Summary: There are rich Christians who live in utter poverty says Jesus. But to the church in Smyrna He says, "I know your afflictions and your poverty-yet you are rich!" So you have in the judgment of Jesus your poor Christians who are rich, and your rich Christians who are poor.
One of the great paradoxes of life is the fact that the poor can be richer than the rich. Poverty is no
necessary hindrance to being wealthy. Wealth, on the other hand, is no guarantee of being truly rich.
Even rich Christians are often not rich just because they have wealth. Charles Schultz, the richest
cartoonist in history, with his comic strip Peanuts has terrible limitations in spite of his wealth of
many millions. He can afford to go anywhere anytime, but he has a form of agoraphobia that makes
him fear to go places. The very thought of walking through a hotel lobby makes him sweat with
fear. He has his own jet, but he avoids travel and spends a lot of time just being depressed. All his
millions do not make him happier.
He is in a sort of perpetual state of grief, but it is called good grief, for out of his sadness he is able to
produce laughter, for he can see the funny side of failure, which he is constantly depicting in the life
of Charlie Brown who fails in romance, sports, flying kites, and life in general. Losing is funny
when it is happening to Charlie Brown and not to us. This laughter at life's misfortunes has made
Schultz a fortune, and he is good at portraying it because he lives it.
When he portrays Lucy saying to Charlie Brown, "Don't let you team down by showing up," he is
expressing what he experienced in his own childhood. His father's barbershop was where O'gara's is
now on Snelling Ave. in St. Paul, MN, and he writes of his experience there as a child. "I
remember when I use to go into my father's barbershop for a hair cut. If a paying customer came in
while I was in the chair, I 'd have to step down and wait for my father to cut his hair. There I would
sit, with half a hair cut, feeling ridiculous." We could go on and on about his feelings of rejection
and failure which he cannot escape even as one of the richest people in the world.
The point his life illustrates is one of the major points of the Risen Lord to his churches. Poverty
and wealth are very relative terms, and people with riches can be poor, and people with little wealth
can be rich. It works both ways for Christians also, for Jesus says to the church of Laodicea in 3:17,
"You say, I am rich; I have acquired wealth and do not need a thing. But you do not realize that
you are wretched, pitiful, poor blind and naked." There are rich Christians who live in utter poverty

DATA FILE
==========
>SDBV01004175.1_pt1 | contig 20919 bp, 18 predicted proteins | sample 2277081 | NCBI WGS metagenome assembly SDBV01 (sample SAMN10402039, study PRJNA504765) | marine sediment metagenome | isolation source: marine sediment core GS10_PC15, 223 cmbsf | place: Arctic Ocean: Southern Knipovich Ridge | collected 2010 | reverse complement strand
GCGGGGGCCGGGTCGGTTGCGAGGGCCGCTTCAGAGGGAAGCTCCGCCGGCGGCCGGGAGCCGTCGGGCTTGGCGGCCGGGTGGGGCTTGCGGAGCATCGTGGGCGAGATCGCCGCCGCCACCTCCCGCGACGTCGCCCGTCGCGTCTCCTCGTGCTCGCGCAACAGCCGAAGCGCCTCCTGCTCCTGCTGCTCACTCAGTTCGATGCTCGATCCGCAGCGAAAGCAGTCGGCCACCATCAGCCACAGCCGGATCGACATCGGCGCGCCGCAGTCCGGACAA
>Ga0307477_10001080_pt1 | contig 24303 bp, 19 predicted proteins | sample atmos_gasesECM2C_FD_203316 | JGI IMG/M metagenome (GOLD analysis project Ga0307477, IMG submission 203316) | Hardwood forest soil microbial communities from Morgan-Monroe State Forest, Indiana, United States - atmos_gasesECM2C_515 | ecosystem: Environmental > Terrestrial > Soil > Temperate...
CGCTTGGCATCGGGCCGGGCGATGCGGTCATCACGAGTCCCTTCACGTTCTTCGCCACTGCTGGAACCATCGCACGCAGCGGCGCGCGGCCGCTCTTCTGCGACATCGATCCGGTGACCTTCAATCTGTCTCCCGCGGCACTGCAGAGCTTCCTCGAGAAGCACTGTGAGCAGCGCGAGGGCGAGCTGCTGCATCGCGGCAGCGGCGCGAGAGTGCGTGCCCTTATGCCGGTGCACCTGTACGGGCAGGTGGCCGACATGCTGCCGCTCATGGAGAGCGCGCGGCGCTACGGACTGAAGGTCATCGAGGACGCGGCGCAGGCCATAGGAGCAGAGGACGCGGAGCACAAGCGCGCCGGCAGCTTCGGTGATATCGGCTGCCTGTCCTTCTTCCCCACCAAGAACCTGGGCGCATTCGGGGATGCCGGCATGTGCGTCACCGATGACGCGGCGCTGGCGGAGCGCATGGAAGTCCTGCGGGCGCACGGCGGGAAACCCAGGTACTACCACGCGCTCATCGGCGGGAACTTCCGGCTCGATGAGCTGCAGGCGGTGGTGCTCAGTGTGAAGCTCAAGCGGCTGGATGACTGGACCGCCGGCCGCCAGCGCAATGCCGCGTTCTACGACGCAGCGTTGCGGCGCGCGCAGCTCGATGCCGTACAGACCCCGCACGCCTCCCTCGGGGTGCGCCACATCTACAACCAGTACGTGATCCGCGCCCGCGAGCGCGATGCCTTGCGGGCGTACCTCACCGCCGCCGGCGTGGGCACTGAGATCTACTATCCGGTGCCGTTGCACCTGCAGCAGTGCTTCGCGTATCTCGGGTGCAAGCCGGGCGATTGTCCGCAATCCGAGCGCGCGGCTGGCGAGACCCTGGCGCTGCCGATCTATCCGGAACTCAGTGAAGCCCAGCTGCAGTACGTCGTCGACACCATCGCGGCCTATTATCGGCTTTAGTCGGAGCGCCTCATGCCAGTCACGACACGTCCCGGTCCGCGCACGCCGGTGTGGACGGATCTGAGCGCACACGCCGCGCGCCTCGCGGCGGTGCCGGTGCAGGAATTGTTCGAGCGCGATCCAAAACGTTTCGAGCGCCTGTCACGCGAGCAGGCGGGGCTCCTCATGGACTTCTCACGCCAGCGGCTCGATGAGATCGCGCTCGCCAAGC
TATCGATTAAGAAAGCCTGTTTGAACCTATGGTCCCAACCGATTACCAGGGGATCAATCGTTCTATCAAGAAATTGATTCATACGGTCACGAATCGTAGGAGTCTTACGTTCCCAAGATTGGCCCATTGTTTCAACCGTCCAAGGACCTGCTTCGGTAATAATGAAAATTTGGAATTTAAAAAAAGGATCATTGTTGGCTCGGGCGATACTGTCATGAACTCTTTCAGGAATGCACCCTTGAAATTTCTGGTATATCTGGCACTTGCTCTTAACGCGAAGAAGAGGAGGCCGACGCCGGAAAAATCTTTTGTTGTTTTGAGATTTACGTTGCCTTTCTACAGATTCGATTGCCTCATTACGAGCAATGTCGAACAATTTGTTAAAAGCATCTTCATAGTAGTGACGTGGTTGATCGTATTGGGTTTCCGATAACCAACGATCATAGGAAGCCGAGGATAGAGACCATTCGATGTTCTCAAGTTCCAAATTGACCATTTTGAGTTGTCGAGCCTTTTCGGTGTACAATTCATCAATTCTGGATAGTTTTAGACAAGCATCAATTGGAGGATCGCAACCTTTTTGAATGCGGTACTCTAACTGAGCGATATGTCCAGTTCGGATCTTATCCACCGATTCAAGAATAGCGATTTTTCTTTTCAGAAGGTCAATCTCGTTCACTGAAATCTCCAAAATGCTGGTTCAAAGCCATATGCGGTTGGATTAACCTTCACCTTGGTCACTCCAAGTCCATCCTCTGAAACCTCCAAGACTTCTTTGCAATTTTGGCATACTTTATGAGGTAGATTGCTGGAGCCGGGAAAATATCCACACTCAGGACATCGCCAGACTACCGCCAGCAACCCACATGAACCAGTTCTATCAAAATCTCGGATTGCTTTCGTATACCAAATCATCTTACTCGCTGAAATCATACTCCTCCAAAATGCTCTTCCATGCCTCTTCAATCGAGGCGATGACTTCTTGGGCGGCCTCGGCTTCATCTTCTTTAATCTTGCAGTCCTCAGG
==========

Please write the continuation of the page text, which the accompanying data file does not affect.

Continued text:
says Jesus. But to the church in Smyrna He says, "I know your afflictions and your poverty-yet you
are rich!" So you have in the judgment of Jesus your poor Christians who are rich, and your rich
Christians who are poor.
In other words, Jesus had a different standard of values than the world. Christians are pretty
much a product of their culture, and most cultures judge riches by material possessions. The church
with the biggest buildings and most land, and where the parking lot is filled with the most expensive
cars is the rich church. It would be folly to assume that every church like that is in reality poor in
their spiritual wealth, but it is equally folly to ignore Jesus and assume that sort of wealth makes a
church spiritually rich. It is also jumping to conclusions to assume that the poor struggling church is
a gold mine of spiritual wealth. The only thing we can know for sure is the value of any church to
Christ is not one that can be determined by its net worth in dollars.
Jesus is saying that richness is more a matter of attitude than accumulation. He is not saying
accumulation is evil, but He is saying it is meaningless without the proper attitude. If you have a
wrong spirit that is not pleasing to Him, you can have gold plated pews and diamonds studded
hymnals, and you will still be poor to Him. On the other hand, you can have wood pews and hand
me down hymnals and be rich if your attitude is one that pleases the Lord of the church. Jesus just
loved this church of Smyrna. He had not a critical word for them which he had for the others. It was
a suffering church; a persecuted church; a church where loyalty to Christ could very well mean
Jesus loved it, but American Christians hate this kind of church. Vance Havner wrote, "It is not easy
to preach on Smyrna nowadays. The average American congregation is in no mood to appreciate